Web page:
Rule: That seems like an extreme measure that he took to avoid a penalty. In an event of that magnitude, don’t they have several rules officials walking the course, and if a group is put on the clock, each player is timed and as long as that player doesn’t exceed that time limit on his shot, he’s fine. So why would he have to run ahead? Seems like he was panicking and should have just spoken with a rules official if he was concerned. Should he be penalized for fast play? Not sure, that’s a tough one, but at the very least, it isn’t in the spirit of the game.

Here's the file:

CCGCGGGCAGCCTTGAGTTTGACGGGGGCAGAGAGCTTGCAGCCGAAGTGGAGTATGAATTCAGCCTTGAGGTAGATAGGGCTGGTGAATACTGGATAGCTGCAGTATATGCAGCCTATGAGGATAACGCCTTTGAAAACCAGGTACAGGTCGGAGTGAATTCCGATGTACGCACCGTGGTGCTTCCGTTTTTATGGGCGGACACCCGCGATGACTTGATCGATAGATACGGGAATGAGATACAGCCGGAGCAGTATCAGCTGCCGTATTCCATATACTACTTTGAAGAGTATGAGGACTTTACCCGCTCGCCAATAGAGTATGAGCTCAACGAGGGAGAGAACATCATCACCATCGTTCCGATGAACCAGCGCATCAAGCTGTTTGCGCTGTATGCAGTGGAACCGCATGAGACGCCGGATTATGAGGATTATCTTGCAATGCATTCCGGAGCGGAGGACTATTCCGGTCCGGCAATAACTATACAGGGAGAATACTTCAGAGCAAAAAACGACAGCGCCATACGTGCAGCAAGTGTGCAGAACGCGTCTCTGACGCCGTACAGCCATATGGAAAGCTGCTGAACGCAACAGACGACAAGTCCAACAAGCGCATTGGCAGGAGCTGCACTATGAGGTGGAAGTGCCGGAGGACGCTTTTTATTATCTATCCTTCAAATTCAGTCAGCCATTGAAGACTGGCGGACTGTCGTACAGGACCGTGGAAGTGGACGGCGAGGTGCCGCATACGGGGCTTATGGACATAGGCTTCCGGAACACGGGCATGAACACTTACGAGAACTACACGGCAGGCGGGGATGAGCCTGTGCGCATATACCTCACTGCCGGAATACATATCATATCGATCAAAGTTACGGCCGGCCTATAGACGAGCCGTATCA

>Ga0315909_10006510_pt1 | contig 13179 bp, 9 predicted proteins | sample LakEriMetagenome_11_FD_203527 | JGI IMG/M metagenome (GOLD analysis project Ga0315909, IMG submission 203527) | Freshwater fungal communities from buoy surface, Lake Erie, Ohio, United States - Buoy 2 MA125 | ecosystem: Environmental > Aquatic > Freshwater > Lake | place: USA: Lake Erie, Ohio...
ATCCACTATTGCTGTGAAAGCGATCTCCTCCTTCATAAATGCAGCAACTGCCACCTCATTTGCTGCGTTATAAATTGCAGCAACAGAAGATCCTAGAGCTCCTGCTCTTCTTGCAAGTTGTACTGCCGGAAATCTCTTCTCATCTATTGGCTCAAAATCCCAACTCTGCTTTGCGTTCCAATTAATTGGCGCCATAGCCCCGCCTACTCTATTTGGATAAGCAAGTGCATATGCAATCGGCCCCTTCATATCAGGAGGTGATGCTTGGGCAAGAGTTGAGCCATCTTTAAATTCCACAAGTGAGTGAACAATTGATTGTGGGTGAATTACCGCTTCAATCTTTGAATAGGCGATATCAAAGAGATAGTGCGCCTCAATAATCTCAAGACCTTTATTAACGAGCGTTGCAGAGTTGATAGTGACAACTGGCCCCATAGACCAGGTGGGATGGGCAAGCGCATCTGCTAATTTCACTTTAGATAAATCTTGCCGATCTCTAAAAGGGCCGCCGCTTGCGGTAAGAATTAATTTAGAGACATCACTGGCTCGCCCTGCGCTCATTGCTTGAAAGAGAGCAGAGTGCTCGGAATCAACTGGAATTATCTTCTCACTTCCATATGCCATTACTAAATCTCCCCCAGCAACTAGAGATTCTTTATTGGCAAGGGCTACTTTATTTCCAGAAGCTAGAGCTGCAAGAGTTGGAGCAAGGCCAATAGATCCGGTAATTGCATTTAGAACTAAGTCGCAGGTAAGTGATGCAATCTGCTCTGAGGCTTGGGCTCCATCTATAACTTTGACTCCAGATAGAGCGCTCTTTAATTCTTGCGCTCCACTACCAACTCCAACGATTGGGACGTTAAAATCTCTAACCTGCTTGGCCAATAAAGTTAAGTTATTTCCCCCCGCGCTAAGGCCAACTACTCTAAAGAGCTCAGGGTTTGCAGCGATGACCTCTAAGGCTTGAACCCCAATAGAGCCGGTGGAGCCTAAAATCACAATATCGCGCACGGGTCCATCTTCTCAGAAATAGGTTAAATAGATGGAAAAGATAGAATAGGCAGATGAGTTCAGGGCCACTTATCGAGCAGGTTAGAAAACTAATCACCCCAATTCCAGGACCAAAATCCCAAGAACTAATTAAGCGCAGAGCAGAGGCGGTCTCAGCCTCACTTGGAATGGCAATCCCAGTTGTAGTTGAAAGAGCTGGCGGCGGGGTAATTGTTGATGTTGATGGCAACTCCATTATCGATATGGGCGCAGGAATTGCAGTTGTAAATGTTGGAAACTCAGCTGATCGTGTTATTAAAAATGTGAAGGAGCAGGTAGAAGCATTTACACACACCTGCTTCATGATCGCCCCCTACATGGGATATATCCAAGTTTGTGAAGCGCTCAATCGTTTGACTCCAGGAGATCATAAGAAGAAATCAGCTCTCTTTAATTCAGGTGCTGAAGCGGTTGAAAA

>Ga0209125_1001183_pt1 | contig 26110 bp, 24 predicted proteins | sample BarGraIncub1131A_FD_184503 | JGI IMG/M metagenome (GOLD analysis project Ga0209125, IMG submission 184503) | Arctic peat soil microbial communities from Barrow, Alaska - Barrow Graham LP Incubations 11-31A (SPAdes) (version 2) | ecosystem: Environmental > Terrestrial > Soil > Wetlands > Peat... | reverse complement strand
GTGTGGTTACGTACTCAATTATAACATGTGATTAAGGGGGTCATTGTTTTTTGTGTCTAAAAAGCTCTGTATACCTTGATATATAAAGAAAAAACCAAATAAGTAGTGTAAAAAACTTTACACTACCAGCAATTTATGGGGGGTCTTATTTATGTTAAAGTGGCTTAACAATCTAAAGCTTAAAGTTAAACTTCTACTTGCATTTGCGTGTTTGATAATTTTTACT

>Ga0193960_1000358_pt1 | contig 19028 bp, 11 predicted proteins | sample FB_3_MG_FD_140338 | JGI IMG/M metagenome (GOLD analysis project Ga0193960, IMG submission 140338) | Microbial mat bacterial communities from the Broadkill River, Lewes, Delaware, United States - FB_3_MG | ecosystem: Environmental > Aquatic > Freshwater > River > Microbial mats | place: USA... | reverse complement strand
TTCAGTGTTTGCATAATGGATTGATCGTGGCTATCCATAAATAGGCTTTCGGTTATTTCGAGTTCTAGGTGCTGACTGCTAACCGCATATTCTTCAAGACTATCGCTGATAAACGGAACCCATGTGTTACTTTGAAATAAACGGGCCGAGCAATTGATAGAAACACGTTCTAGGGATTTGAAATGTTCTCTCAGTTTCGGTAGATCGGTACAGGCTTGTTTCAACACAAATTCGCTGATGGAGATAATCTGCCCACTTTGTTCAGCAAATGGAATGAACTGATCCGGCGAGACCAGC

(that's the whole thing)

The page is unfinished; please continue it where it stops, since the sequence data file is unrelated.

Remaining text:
Quinn: Sabbatini did the same on the big boys Tour, but only after getting the go ahead (so to speak) from the on-course rules official. It’s great that the turtles are exposed and leaving them behind focusses the attention (and rules officials) on them better than anything else. Penalize the repeat offenders (with strokes so it will cost them cash) and let the good guys play at the proper pace.